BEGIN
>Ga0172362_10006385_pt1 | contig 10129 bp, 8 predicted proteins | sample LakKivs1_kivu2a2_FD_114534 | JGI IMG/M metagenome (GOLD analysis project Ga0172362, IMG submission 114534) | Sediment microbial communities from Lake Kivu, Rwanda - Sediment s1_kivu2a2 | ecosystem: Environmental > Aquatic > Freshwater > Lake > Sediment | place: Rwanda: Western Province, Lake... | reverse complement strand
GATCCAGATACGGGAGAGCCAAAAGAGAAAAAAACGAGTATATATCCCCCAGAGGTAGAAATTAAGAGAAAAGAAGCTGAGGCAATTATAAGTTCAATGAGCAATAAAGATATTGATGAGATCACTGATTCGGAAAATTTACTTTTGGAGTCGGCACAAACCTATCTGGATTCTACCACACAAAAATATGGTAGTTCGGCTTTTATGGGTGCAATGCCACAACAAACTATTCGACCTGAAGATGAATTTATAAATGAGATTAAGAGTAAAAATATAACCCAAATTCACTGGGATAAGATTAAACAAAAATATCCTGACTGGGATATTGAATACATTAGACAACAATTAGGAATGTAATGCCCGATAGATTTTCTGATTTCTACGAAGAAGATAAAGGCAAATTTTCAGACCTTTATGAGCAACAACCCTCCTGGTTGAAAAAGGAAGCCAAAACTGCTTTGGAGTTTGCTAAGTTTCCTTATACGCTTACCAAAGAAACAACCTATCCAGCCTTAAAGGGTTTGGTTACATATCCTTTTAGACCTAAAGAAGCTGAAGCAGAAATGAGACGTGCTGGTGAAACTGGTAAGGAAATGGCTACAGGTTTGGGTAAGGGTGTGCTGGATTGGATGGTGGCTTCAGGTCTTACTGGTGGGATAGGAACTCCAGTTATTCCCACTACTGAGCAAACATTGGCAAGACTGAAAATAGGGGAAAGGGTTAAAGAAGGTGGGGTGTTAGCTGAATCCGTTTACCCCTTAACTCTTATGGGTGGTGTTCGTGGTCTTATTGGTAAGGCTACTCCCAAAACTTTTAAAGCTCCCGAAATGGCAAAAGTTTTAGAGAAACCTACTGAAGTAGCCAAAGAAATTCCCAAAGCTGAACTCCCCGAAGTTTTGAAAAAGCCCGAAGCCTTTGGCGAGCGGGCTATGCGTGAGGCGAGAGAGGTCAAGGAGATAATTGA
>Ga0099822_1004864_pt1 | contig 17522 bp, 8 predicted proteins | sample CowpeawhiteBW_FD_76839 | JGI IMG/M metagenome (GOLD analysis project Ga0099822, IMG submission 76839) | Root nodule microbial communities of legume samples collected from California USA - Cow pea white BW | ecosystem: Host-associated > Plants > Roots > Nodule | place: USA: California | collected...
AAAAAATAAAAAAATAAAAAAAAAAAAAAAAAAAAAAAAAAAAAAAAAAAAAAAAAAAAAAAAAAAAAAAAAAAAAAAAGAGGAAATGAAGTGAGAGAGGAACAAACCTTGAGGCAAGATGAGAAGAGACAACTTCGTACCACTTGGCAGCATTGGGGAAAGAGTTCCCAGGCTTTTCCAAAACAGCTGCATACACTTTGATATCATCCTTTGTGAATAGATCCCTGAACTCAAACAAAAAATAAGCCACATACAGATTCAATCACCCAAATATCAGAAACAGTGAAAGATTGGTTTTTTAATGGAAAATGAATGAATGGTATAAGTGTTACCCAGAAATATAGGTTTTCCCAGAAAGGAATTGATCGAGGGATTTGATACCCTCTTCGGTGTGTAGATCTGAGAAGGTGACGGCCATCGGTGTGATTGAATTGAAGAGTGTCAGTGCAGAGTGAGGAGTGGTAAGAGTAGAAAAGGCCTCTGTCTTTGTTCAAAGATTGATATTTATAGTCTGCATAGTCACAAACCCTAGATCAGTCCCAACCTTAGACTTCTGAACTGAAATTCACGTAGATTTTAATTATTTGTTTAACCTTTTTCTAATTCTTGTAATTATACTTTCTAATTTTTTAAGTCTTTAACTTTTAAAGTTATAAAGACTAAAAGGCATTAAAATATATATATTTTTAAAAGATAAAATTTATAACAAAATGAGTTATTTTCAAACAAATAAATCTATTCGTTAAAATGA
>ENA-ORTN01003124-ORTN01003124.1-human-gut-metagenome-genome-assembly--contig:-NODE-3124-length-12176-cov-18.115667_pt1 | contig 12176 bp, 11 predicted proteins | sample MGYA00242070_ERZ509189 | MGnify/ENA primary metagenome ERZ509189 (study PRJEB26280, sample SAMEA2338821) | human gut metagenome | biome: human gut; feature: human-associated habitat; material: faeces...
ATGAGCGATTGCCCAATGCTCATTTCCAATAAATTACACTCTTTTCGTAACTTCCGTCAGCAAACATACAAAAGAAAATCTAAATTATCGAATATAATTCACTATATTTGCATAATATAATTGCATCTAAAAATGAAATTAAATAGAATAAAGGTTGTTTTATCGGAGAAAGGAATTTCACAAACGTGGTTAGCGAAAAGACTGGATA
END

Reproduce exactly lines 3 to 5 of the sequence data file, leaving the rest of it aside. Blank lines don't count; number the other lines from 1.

>Ga0099822_1004864_pt1 | contig 17522 bp, 8 predicted proteins | sample CowpeawhiteBW_FD_76839 | JGI IMG/M metagenome (GOLD analysis project Ga0099822, IMG submission 76839) | Root nodule microbial communities of legume samples collected from California USA - Cow pea white BW | ecosystem: Host-associated > Plants > Roots > Nodule | place: USA: California | collected...
AAAAAATAAAAAAATAAAAAAAAAAAAAAAAAAAAAAAAAAAAAAAAAAAAAAAAAAAAAAAAAAAAAAAAAAAAAAAAGAGGAAATGAAGTGAGAGAGGAACAAACCTTGAGGCAAGATGAGAAGAGACAACTTCGTACCACTTGGCAGCATTGGGGAAAGAGTTCCCAGGCTTTTCCAAAACAGCTGCATACACTTTGATATCATCCTTTGTGAATAGATCCCTGAACTCAAACAAAAAATAAGCCACATACAGATTCAATCACCCAAATATCAGAAACAGTGAAAGATTGGTTTTTTAATGGAAAATGAATGAATGGTATAAGTGTTACCCAGAAATATAGGTTTTCCCAGAAAGGAATTGATCGAGGGATTTGATACCCTCTTCGGTGTGTAGATCTGAGAAGGTGACGGCCATCGGTGTGATTGAATTGAAGAGTGTCAGTGCAGAGTGAGGAGTGGTAAGAGTAGAAAAGGCCTCTGTCTTTGTTCAAAGATTGATATTTATAGTCTGCATAGTCACAAACCCTAGATCAGTCCCAACCTTAGACTTCTGAACTGAAATTCACGTAGATTTTAATTATTTGTTTAACCTTTTTCTAATTCTTGTAATTATACTTTCTAATTTTTTAAGTCTTTAACTTTTAAAGTTATAAAGACTAAAAGGCATTAAAATATATATATTTTTAAAAGATAAAATTTATAACAAAATGAGTTATTTTCAAACAAATAAATCTATTCGTTAAAATGA
>ENA-ORTN01003124-ORTN01003124.1-human-gut-metagenome-genome-assembly--contig:-NODE-3124-length-12176-cov-18.115667_pt1 | contig 12176 bp, 11 predicted proteins | sample MGYA00242070_ERZ509189 | MGnify/ENA primary metagenome ERZ509189 (study PRJEB26280, sample SAMEA2338821) | human gut metagenome | biome: human gut; feature: human-associated habitat; material: faeces...